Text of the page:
0b24777 Initialized repo.

      You can even check the modified file to see that the changes have been reversed. In this case, that is example-file-2.txt:

      cat example-file-2.txt

      How to Use reset to Undo Git Commits

      Git’s reset command can also be used to revert the last commit. The command is more radical than revert and works by removing commits entirely from the repository’s commit history. Essentially, reset “rewinds” you to a previous commit, eliminating later commits and history along the way.

      With the reset command, you have access to the HEAD~1 alias. This alias stands in for the ID of the previous commit, providing easy access when trying to revert to the last commit.

      The reset command comes with three flags that define how the command deals with changed files in the working directory and staging area.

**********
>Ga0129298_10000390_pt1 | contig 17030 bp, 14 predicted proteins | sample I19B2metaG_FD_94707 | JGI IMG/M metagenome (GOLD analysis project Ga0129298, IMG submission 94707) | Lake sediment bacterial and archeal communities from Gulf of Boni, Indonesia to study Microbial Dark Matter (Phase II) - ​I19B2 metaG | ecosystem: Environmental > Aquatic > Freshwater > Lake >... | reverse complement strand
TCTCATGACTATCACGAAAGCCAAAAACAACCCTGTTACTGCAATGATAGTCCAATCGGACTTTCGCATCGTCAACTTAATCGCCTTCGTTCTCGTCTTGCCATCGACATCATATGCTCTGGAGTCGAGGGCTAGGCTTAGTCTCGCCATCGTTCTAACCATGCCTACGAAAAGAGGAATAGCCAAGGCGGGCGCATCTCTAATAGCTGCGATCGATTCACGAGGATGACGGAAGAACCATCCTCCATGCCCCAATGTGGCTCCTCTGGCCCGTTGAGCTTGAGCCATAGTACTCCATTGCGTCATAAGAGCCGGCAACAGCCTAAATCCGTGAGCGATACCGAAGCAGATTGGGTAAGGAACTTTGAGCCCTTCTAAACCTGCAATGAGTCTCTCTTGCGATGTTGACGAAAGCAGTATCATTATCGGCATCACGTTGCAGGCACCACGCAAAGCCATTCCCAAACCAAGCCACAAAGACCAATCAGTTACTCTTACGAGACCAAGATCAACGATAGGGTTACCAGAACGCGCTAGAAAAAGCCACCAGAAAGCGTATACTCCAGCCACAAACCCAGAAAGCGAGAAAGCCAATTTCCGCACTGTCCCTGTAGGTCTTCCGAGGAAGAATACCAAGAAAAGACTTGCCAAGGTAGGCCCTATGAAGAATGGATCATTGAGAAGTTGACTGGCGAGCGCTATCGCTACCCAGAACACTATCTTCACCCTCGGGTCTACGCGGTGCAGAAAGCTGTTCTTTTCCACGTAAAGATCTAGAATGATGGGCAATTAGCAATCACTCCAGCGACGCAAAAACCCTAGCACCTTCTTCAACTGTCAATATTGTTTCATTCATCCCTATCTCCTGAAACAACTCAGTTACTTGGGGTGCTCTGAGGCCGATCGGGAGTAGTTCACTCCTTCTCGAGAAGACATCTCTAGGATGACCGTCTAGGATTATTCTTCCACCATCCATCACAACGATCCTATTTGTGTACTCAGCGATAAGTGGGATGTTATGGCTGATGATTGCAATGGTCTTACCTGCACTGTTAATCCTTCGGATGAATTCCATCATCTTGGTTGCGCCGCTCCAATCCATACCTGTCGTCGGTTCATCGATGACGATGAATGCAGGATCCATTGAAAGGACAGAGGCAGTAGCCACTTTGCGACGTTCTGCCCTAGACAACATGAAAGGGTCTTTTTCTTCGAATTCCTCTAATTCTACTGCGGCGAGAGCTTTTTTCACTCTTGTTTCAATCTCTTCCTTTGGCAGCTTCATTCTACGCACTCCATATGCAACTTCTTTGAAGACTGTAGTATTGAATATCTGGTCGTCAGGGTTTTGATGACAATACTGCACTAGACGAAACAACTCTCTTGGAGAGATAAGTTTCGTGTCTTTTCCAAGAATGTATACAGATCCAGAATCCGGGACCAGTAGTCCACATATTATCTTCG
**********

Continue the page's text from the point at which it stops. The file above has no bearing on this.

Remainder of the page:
• Use the --soft option to roll back to a previous commit, while preserving file changes in the working directory and staging area.

        git reset --soft HEAD~1
      • Use the --hard option to likewise roll back to a previous commit. However, this option results in all file changes being reverted as well. Changes to files in the working directory as well as staged changes are both discarded.

        git reset --hard HEAD~1
      • Use the --mixed option to, again, roll back to a previous commit. Here, a middle ground is adopted for file changes. As with the --hard option, changes made to files in the working directory are discarded. However, like the --soft option, staged changes are preserved.

        git reset --mixed HEAD~1

      After any of the above reset commands, you can see that the last commit has been removed from the Git commit history:

      git log --oneline
      e3c534a (HEAD -> master) Added text to first file.
      0b24777 Initialized repo.

      The difference is that, if you ran the --soft option with the command, you can still find the changes to the file in the working directory. For this example, that is the example-file-2.txt file:

      cat example-file-2.txt
      Some example text for the second file.

      reset vs revert

      The main difference between the revert and reset commands is the commit history.